Today marks the first day of Holy Week, the most significant week in the Christian calendar. On this Sabbath, Christians across the world celebrate Palm Sunday in memory of Jesus’s triumphant entry into Jerusalem.
At our church, children carry palm branches and wave them during the processional. The congregation sings the hymn “Hosanna, Loud Hosanna” and the children’s choirs sing songs like “He Comes” and “Sing Hosanna!” In this way, we re-enact the the Holy Scripture.
“12 On the next day the large crowd who had come to the feast, when they heard that Jesus was coming to Jerusalem, 13 took the branches of the palm trees and went out to meet Him, and began to shout, “Hosanna! Blessed is He who comes in the name of the Lord, even the King of Israel.” – John 12:12-13
Interestingly, other processions were taking place that same Sunday some 2000 years ago. The Romans led a major military procession into Jerusalem, an enormous display of force meant to instill awe and respect in the occupied citizens of the city.
These two visions of Kingdom stand in stark contrast to each other. In one, Jesus humbly enters the city astride a donkey, cheered by the poor and marginalized, followed by those longing for salvation. In the other we see the theology of empire, the notion that salvation comes from power and might.
This message seems particularly potent this year, when we see rumblings of war in the Korean Peninsula, chemical attacks and airstrikes in Syria, bombings in Egypt’s Coptic Churches, the continued massacre of the Rohingya people in Myanmar, and more.
We are being given a choice, a choice that Moses presented to the Children of Israel before his death:
“15 See, I set before you today life and prosperity, death and destruction.” Deuteronomy 30:15
Both suicide bombings and tomahawk missiles represent the way of Caesar. Christians are called to the Way of the Cross. As the soldier Martin of Tours said after converting to Christianity, “I have served you as a soldier; now let me serve Christ. Give the bounty to those who are going to fight. But I am a soldier of Christ and it is not lawful for me to fight.”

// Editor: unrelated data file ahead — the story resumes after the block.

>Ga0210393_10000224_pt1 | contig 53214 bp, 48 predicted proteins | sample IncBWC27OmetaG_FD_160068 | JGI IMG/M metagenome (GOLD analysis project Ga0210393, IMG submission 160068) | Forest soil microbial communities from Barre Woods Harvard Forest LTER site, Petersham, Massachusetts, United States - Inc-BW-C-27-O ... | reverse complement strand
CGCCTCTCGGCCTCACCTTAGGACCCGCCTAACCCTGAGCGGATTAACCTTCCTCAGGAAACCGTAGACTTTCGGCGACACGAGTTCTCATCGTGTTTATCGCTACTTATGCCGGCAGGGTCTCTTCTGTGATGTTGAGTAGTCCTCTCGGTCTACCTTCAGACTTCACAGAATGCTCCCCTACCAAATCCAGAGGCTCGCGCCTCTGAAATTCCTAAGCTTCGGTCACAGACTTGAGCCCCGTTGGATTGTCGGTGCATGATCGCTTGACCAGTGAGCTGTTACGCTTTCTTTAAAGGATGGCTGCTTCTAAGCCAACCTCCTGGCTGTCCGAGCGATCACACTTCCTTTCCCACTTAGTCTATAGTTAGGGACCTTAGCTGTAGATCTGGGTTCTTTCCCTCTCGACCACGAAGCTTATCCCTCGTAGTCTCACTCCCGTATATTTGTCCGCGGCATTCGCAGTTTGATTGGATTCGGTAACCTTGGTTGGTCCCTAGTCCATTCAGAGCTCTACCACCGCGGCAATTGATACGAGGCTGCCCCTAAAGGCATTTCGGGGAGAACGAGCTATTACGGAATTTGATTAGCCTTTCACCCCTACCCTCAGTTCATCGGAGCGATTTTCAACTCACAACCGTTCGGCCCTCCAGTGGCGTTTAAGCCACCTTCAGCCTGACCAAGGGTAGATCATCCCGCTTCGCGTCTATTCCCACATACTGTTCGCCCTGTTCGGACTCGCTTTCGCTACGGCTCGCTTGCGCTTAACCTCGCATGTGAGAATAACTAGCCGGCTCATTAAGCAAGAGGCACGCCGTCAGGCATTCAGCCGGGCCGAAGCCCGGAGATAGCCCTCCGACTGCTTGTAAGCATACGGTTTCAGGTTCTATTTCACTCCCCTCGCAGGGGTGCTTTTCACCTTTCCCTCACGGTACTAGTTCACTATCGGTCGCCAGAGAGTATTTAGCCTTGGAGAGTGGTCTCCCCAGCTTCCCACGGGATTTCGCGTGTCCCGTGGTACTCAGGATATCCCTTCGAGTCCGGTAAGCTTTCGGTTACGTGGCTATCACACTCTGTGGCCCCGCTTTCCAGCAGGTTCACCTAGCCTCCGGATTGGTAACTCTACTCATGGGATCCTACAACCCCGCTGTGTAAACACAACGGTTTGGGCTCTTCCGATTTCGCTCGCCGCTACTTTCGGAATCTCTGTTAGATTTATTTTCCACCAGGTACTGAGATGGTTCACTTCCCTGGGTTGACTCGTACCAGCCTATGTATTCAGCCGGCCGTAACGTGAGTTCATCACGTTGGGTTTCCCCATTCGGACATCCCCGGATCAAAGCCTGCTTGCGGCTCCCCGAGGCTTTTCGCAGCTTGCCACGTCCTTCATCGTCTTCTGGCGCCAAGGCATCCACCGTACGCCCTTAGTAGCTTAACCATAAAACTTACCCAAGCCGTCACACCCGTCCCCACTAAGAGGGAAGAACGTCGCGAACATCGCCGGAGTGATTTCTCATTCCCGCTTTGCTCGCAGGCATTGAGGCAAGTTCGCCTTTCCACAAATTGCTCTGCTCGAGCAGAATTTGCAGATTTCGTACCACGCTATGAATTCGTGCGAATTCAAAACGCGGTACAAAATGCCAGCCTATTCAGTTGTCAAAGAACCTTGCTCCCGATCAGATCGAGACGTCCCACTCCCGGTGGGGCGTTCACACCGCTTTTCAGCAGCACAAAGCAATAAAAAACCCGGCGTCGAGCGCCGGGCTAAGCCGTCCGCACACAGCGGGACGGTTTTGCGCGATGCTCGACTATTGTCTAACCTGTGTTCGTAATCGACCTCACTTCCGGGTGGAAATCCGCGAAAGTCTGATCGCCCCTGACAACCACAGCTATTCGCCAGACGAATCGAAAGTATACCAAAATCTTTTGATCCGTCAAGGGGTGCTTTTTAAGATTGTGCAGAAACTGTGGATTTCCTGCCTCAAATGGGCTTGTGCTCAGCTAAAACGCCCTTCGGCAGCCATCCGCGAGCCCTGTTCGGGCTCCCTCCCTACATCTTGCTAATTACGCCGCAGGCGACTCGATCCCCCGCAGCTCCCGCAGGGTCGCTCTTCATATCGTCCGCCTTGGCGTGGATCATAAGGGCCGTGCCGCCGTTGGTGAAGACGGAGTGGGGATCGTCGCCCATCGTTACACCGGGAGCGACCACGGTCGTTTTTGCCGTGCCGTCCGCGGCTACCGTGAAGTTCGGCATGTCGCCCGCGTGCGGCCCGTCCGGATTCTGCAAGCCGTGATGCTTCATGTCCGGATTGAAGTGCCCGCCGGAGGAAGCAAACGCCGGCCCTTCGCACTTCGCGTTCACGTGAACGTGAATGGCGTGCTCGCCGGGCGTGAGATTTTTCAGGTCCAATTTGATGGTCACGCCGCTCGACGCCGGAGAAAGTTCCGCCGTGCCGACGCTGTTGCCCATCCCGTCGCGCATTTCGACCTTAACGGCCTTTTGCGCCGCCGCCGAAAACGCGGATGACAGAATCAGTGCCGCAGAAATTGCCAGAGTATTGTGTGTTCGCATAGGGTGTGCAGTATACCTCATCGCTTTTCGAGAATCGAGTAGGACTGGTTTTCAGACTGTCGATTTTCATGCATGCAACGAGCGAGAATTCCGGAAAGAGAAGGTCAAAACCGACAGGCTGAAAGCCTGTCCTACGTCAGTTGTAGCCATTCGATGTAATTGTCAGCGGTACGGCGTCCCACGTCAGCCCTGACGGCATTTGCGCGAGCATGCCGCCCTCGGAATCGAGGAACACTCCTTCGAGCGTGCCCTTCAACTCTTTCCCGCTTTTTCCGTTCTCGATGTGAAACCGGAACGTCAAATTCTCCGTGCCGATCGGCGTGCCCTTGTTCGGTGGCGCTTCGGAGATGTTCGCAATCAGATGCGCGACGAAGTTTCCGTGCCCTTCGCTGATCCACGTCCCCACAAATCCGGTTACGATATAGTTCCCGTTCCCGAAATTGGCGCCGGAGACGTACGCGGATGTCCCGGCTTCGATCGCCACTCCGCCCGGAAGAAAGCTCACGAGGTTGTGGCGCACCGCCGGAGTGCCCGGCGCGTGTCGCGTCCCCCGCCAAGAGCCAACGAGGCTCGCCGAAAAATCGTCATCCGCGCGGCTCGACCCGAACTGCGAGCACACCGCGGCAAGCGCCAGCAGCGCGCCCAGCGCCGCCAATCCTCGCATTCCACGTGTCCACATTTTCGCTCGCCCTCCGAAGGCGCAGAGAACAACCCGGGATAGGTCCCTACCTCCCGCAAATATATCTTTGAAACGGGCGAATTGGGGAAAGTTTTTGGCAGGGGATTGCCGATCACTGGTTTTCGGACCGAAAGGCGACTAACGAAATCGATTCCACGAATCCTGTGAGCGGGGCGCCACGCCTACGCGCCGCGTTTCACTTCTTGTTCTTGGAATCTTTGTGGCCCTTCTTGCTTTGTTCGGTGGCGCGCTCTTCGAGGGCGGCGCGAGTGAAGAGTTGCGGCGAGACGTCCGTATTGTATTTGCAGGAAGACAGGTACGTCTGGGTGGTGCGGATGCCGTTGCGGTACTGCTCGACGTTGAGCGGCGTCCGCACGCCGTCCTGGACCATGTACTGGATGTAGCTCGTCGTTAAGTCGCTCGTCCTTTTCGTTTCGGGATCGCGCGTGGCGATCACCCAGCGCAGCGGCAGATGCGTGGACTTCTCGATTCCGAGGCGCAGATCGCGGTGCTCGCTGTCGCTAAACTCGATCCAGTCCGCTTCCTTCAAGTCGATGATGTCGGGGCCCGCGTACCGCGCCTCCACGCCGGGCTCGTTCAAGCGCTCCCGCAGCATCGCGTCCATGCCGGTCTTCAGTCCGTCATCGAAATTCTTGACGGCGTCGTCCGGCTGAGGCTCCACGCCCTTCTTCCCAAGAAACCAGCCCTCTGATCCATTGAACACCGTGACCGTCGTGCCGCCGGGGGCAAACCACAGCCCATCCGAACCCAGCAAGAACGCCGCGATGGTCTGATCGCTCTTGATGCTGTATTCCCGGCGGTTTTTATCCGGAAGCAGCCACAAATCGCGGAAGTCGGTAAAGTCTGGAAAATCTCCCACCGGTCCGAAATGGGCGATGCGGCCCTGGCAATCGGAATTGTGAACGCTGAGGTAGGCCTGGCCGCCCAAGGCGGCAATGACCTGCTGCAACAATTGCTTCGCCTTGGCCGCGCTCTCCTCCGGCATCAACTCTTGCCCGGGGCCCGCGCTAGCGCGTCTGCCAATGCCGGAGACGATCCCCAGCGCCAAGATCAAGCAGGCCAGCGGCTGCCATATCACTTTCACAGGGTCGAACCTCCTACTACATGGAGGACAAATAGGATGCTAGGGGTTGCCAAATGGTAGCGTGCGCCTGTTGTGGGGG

The concept of “me first”, and “my country first” represents the way of Caesar. The way of Christ calls us to look to God first and then to the interest of our neighbor.
“37 Jesus replied: “‘Love the Lord your God with all your heart and with all your soul and with all your mind.’38 This is the first and greatest commandment. 39 And the second is like it: ‘Love your neighbor as yourself.’ -Matthew 22:37-39
The state of Arkansas is currently planning on carrying out seven executions in a single week. This is the way of Caesar. The way of the crucified savior calls us to forgiveness and mercy. We are called to remember Jesus’s words when facing his own death:
“”Put your sword back in its place,” Jesus said to him, “for all who draw the sword will die by the sword.” – Matthew 26:52
“”Father, forgive them, for they don’t know what they are doing.” Luke 23:34
The Way of the Cross does not resemble conventional wisdom. In fact, to most it will resemble the height of folly. It reeks of naivety and idealism. After all, the way of Jesus leads us to the Via Dolorosa, the Way of Tears. It leads us to death on the Cross, the ultimate sign of Caesar’s power.
However, the way of Caesar ends in the tomb, in death and darkness. The Way of Christ eventually leads us to Easter, to resurrection, to rebirth.
This Holy Week we have set before us life and death. What will we choose?